“Yet even at these early stages, we see focus given by most enterprises on the importance of having the right ethical principles and governance mechanisms in place. Nevertheless, these remain more directional and ‘soft’ guidelines rather than being translated into formal policies or procedures around AI ethics,” adds Stechel.


There’s an ongoing debate about how AI should be regulated and if new legal systems need to be developed to address any risks that may arise from defects in the AI system. However, most regulators have thus far avoided implementing blanket AI regulations that cover all industries. Primarily for fear that such an approach may stifle innovation.

In the region, several jurisdictions have enacted specific legislation mandating large technology companies. For example, the UAE’s Ministry of AI and Smart Dubai. The UAE government has also created a regional ethics council, and Digital Dubai has ethical AI principles and a toolkit. 

“While most GCC governments have defined AI strategies (National Strategy for Data and AI in KSA), there are no AI-specific regulations yet at the national level. Similarly, at the sector level, some have started working on AI guidelines (The Saudi Food and Drug Authority guidance on AI in the context of medical devices in KSA), but have not reached the level of regulations yet,” says Stechel.

“To enable and stimulate the AI ecosystem, such national and sector-specific regulations are essential to stimulate investments and encourage international players to fund AI projects and initiatives in the region.”

AI presents some immediate and ethical challenges which need to be governed by regulation, Wood says. “As we enter the next phase of AI- fueled products and services, there is a need to recognize the complex implications of AI and further codify those ethical standards.”

According to Abat, all countries in the region should have guiding principles of what they expect from different companies when it comes to AI regulation to safeguard the unsafe uses of AI.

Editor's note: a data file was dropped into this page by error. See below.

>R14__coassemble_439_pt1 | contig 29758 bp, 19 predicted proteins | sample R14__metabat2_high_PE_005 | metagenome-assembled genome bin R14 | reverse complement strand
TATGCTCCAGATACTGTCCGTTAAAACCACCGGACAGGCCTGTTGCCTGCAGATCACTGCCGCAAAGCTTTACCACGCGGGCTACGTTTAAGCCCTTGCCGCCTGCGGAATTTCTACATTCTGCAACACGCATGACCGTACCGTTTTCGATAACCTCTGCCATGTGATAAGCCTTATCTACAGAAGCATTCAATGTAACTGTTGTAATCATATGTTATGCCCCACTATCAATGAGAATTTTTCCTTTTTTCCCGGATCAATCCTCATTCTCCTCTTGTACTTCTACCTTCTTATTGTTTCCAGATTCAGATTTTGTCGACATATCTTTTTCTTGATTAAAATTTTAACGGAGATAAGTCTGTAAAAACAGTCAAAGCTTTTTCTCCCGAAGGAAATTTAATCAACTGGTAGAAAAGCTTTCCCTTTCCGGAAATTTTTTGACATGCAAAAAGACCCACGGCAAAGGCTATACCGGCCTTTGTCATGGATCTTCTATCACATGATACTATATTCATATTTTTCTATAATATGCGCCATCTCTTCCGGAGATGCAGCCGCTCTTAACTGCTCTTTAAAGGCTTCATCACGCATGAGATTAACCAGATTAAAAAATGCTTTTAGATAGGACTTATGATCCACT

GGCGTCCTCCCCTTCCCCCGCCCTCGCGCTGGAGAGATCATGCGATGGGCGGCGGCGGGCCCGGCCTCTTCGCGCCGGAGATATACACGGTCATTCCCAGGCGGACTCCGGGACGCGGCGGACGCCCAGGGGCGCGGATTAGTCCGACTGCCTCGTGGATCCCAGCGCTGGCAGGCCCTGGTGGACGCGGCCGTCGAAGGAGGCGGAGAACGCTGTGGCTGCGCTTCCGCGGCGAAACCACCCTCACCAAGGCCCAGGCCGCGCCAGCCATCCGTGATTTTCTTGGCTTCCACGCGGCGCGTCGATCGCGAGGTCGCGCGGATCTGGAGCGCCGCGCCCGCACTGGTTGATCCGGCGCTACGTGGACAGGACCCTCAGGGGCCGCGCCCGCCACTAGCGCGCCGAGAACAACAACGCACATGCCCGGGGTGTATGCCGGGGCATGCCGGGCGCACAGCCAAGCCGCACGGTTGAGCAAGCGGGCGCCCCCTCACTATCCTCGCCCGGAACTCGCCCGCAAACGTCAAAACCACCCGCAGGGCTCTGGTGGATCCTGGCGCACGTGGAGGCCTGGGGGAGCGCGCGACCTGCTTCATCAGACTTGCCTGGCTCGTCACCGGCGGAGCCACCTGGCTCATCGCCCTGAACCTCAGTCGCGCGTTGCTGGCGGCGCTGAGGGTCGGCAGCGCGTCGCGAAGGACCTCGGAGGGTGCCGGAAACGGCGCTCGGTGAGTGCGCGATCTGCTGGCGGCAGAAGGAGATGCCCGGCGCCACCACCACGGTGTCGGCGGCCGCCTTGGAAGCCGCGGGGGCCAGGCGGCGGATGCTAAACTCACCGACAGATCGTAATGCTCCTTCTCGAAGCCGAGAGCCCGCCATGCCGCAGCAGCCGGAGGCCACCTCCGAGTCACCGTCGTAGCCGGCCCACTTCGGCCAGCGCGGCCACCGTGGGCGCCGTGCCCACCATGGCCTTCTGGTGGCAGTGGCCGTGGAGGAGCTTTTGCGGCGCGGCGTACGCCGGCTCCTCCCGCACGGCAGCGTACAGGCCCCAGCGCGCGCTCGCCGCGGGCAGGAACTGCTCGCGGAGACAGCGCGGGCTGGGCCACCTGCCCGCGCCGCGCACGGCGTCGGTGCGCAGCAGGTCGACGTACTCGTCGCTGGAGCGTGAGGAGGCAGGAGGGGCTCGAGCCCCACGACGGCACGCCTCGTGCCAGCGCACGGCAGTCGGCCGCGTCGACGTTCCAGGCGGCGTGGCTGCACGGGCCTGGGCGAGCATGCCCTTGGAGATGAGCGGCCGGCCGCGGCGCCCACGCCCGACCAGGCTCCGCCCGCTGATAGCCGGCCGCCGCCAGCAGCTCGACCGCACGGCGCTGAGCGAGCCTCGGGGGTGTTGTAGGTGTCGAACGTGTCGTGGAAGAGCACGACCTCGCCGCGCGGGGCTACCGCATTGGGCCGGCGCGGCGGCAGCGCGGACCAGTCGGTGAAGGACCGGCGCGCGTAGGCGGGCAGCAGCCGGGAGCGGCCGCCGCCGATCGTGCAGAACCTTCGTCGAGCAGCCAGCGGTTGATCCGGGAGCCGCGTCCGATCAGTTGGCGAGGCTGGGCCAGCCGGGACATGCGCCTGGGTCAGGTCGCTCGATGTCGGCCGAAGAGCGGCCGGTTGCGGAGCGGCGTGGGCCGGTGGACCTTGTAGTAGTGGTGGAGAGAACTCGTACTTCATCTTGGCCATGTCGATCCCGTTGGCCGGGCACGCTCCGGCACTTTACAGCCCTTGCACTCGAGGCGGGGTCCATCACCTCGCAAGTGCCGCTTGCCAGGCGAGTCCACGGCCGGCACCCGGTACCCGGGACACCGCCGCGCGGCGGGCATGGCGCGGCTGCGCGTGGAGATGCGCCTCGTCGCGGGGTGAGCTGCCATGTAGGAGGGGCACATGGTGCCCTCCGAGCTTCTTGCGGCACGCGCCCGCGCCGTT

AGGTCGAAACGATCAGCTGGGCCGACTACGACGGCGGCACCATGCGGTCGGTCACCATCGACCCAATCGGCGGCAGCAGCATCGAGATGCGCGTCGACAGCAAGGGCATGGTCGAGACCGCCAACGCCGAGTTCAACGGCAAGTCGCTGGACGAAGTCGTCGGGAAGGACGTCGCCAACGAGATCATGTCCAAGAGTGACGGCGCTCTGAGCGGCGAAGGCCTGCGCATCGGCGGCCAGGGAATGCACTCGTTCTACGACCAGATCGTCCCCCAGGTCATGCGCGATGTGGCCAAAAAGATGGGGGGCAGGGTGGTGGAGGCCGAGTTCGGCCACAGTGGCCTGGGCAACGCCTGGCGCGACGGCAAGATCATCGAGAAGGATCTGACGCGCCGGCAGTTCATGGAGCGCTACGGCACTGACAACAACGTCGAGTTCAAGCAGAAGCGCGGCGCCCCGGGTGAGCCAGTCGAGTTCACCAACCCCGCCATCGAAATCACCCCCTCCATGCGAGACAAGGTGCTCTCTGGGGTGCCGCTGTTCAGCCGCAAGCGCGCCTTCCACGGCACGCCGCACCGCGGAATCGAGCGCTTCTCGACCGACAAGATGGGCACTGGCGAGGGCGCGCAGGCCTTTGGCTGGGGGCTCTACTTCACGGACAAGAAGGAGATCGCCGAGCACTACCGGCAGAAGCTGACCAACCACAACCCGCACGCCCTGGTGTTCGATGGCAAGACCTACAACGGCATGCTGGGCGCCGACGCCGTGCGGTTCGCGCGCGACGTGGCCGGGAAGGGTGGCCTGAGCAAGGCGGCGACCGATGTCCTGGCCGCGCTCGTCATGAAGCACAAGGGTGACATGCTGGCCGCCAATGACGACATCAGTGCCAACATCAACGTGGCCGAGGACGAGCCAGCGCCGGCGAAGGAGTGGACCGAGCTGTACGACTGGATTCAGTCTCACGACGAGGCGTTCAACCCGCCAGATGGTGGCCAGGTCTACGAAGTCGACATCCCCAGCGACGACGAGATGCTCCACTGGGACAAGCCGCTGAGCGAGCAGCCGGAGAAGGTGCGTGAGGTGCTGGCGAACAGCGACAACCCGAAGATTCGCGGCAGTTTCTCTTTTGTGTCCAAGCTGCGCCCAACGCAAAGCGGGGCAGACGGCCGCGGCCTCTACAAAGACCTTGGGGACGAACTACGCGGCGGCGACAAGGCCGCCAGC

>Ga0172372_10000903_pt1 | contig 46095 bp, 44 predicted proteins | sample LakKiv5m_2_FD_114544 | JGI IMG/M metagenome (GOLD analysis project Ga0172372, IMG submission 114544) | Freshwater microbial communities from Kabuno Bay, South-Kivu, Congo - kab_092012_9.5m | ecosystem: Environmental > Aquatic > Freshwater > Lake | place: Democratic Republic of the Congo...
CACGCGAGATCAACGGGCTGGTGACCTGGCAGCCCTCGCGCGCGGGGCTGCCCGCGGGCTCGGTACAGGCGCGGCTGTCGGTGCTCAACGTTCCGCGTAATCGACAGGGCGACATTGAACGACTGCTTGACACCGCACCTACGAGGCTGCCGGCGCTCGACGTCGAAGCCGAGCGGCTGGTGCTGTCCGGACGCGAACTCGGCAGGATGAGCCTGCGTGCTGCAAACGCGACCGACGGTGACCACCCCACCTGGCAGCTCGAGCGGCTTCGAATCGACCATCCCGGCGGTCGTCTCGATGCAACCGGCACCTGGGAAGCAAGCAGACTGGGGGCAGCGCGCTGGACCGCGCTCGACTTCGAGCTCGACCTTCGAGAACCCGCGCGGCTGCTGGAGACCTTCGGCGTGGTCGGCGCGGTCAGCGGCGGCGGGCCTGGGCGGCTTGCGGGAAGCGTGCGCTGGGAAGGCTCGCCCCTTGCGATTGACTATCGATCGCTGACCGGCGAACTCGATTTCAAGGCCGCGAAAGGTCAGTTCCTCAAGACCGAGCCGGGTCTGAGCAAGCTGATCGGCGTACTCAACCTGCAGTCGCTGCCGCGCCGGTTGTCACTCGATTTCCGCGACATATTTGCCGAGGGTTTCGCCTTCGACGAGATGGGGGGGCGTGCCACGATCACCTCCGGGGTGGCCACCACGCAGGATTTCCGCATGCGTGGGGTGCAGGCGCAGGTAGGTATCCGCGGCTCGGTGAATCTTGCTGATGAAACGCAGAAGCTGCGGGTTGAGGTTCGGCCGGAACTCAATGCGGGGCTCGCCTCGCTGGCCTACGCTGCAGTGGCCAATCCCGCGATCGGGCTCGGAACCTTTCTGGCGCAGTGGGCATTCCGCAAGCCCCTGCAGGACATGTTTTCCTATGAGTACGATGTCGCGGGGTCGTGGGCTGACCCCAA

“There are two elements here, though – there must be regulation and the tools to comply. Otherwise, the gap between companies that have resources to comply with the regulation and those that don’t might increase,” says Abat.

“But you can’t copy and paste ethical frameworks across countries and organizations. It’s not like every company in the world could share the same mission statement or every country the same constitution. Each part of the world, each company, must have its own set of considerations,” he adds. 

Even as global attention turns to the purpose and impact of AI, many experts worry that ethical behaviors and outcomes are hard to define, implement and enforce. “As organizations are still experimenting with AI applications to maximize their profits, the pursuit for an ethical AI design will develop, and progress will come as different fields evolve,” says Wood. “This will further be shaped by the market and legal systems that will drive out the inefficient AI systems. Some sectors will be quicker to achieve ethical AI rules and have standards in place. This will depend on the nature of their businesses and ethical implications and will pave the way for the rest of the market.”


Building trust in AI will require a significant effort to instill a sense of morality and operate in full transparency. 

So what is the way forward? To truly have checks and balances, businesses should have a C-suite role in setting the agendas of AI, monitoring and assessing the accuracy, bias, and privacy, and building technology that genuinely benefits people.